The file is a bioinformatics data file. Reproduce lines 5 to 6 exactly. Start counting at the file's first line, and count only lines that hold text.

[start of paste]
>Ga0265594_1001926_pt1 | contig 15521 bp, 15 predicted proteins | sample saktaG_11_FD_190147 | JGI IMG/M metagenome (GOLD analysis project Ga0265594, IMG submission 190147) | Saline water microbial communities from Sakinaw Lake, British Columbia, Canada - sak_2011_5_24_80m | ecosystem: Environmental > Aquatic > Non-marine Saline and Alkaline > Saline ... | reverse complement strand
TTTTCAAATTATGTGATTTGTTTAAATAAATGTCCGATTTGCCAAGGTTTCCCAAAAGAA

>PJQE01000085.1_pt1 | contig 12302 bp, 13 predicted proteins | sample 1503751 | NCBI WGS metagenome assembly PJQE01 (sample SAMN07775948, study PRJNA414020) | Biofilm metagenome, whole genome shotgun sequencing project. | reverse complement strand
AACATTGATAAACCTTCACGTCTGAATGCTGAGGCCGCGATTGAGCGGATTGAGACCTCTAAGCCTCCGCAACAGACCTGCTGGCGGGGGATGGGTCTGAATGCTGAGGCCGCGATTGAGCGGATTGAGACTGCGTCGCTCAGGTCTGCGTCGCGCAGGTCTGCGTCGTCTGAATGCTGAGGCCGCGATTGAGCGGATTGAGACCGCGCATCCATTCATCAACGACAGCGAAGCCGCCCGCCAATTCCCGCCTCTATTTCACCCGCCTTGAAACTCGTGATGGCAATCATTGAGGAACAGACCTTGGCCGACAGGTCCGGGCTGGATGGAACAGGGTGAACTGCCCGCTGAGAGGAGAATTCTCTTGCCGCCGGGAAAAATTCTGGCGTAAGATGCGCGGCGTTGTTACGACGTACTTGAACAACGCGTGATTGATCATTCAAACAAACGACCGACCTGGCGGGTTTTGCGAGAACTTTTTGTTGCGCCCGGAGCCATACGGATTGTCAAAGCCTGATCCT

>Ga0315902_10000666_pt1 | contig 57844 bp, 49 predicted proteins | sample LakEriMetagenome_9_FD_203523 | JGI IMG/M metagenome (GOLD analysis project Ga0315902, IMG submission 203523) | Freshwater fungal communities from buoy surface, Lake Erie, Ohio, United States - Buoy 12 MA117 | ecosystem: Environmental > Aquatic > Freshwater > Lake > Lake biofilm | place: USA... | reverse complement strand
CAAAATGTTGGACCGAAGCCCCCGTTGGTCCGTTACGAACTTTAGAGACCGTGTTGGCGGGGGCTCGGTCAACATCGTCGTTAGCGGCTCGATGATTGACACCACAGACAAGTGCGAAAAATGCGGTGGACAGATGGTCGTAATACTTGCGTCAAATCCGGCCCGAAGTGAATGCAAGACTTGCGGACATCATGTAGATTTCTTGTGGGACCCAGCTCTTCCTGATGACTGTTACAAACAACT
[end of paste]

>Ga0315902_10000666_pt1 | contig 57844 bp, 49 predicted proteins | sample LakEriMetagenome_9_FD_203523 | JGI IMG/M metagenome (GOLD analysis project Ga0315902, IMG submission 203523) | Freshwater fungal communities from buoy surface, Lake Erie, Ohio, United States - Buoy 12 MA117 | ecosystem: Environmental > Aquatic > Freshwater > Lake > Lake biofilm | place: USA... | reverse complement strand
CAAAATGTTGGACCGAAGCCCCCGTTGGTCCGTTACGAACTTTAGAGACCGTGTTGGCGGGGGCTCGGTCAACATCGTCGTTAGCGGCTCGATGATTGACACCACAGACAAGTGCGAAAAATGCGGTGGACAGATGGTCGTAATACTTGCGTCAAATCCGGCCCGAAGTGAATGCAAGACTTGCGGACATCATGTAGATTTCTTGTGGGACCCAGCTCTTCCTGATGACTGTTACAAACAACT